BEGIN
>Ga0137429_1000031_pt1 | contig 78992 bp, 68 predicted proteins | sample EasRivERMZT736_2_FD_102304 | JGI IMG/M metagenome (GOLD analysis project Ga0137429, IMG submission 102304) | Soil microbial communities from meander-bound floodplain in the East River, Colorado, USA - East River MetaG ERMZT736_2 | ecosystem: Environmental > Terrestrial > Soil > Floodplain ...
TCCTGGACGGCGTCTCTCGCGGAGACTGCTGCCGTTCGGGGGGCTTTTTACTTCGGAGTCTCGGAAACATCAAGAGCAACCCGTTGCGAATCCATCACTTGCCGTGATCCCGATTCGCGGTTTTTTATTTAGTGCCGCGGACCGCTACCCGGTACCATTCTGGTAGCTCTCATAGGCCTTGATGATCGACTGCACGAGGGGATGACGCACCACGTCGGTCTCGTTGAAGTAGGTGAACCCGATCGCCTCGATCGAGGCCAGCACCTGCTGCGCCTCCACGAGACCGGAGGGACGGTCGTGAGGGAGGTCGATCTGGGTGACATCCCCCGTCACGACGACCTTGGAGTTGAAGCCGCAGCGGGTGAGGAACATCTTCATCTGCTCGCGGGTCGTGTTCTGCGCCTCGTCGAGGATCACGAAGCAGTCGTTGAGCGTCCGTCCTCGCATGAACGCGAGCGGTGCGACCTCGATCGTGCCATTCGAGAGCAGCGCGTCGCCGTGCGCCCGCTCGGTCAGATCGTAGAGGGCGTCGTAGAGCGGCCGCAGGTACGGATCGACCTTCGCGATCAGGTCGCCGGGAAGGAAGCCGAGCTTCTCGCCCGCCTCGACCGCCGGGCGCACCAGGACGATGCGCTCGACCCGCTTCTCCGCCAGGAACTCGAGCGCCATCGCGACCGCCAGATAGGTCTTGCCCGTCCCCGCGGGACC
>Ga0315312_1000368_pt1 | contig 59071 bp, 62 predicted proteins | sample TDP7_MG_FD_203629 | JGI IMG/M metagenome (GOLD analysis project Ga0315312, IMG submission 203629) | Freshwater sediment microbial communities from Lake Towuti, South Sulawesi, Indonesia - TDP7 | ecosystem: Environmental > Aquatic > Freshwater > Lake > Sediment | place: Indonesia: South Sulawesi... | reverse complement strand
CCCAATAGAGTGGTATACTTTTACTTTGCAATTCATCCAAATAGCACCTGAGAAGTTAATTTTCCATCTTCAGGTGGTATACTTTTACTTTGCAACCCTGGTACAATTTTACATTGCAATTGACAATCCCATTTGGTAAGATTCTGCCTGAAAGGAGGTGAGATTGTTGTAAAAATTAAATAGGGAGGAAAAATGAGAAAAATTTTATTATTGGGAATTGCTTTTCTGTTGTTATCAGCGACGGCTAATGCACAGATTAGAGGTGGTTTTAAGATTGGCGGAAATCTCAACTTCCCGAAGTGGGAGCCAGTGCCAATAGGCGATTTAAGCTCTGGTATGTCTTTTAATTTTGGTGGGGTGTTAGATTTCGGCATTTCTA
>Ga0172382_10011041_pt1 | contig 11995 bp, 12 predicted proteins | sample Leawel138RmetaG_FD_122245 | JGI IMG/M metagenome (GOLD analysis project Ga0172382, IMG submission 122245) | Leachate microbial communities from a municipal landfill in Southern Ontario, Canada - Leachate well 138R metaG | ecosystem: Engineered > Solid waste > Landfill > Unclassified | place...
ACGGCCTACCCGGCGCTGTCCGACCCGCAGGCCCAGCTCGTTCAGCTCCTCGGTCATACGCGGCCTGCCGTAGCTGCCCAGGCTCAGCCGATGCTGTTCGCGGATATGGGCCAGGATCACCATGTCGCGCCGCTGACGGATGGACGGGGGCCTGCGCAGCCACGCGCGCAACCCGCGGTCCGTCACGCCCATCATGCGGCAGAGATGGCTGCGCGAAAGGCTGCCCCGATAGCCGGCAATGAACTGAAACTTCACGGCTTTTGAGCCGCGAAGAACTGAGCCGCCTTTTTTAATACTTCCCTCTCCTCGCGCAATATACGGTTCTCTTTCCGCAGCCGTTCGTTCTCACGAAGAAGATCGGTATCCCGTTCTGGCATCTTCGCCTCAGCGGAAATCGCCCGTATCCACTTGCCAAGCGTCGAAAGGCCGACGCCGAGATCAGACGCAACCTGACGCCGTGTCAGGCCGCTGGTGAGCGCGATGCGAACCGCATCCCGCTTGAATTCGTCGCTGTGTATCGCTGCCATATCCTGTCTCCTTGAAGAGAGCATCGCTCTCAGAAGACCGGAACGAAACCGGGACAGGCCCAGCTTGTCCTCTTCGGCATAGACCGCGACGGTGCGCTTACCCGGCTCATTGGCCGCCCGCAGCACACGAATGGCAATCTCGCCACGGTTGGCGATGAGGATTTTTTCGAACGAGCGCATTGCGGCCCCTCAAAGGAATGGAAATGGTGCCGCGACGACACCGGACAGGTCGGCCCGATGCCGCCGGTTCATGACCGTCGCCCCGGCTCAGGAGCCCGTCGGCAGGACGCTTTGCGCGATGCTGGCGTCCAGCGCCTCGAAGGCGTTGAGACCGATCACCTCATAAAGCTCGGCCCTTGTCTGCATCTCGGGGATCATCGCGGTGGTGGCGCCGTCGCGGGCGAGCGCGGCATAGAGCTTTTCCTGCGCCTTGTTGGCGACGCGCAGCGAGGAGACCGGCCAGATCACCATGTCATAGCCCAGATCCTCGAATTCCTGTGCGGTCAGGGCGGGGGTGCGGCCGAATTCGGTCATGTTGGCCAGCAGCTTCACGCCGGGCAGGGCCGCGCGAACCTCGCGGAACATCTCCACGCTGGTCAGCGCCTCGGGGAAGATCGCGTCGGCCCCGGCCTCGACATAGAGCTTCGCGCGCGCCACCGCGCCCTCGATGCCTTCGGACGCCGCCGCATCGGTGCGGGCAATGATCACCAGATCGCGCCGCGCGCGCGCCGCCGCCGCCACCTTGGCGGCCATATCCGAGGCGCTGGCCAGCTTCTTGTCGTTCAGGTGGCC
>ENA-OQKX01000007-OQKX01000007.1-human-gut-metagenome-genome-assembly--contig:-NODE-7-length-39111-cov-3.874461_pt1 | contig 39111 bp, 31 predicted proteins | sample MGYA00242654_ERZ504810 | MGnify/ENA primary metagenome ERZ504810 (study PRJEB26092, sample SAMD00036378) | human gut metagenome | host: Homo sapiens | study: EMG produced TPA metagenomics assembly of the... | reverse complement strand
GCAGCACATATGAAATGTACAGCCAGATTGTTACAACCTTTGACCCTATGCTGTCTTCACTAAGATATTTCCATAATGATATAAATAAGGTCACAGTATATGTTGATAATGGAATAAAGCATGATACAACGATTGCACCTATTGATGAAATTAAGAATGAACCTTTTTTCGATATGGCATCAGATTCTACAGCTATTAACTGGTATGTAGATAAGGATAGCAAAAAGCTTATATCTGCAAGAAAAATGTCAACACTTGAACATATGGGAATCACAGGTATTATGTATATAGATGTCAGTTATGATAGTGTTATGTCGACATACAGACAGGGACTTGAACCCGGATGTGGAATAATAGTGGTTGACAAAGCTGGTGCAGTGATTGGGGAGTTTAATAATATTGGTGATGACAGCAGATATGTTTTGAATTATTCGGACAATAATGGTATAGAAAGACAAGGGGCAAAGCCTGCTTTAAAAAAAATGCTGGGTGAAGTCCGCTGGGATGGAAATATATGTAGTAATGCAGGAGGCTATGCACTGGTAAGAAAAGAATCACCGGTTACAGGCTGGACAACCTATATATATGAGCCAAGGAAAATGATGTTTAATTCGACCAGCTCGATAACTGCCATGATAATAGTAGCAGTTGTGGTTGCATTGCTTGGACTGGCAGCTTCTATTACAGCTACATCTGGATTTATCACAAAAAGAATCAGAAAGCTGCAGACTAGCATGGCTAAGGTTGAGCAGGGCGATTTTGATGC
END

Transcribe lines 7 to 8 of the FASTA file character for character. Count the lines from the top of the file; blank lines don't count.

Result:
>ENA-OQKX01000007-OQKX01000007.1-human-gut-metagenome-genome-assembly--contig:-NODE-7-length-39111-cov-3.874461_pt1 | contig 39111 bp, 31 predicted proteins | sample MGYA00242654_ERZ504810 | MGnify/ENA primary metagenome ERZ504810 (study PRJEB26092, sample SAMD00036378) | human gut metagenome | host: Homo sapiens | study: EMG produced TPA metagenomics assembly of the... | reverse complement strand
GCAGCACATATGAAATGTACAGCCAGATTGTTACAACCTTTGACCCTATGCTGTCTTCACTAAGATATTTCCATAATGATATAAATAAGGTCACAGTATATGTTGATAATGGAATAAAGCATGATACAACGATTGCACCTATTGATGAAATTAAGAATGAACCTTTTTTCGATATGGCATCAGATTCTACAGCTATTAACTGGTATGTAGATAAGGATAGCAAAAAGCTTATATCTGCAAGAAAAATGTCAACACTTGAACATATGGGAATCACAGGTATTATGTATATAGATGTCAGTTATGATAGTGTTATGTCGACATACAGACAGGGACTTGAACCCGGATGTGGAATAATAGTGGTTGACAAAGCTGGTGCAGTGATTGGGGAGTTTAATAATATTGGTGATGACAGCAGATATGTTTTGAATTATTCGGACAATAATGGTATAGAAAGACAAGGGGCAAAGCCTGCTTTAAAAAAAATGCTGGGTGAAGTCCGCTGGGATGGAAATATATGTAGTAATGCAGGAGGCTATGCACTGGTAAGAAAAGAATCACCGGTTACAGGCTGGACAACCTATATATATGAGCCAAGGAAAATGATGTTTAATTCGACCAGCTCGATAACTGCCATGATAATAGTAGCAGTTGTGGTTGCATTGCTTGGACTGGCAGCTTCTATTACAGCTACATCTGGATTTATCACAAAAAGAATCAGAAAGCTGCAGACTAGCATGGCTAAGGTTGAGCAGGGCGATTTTGATGC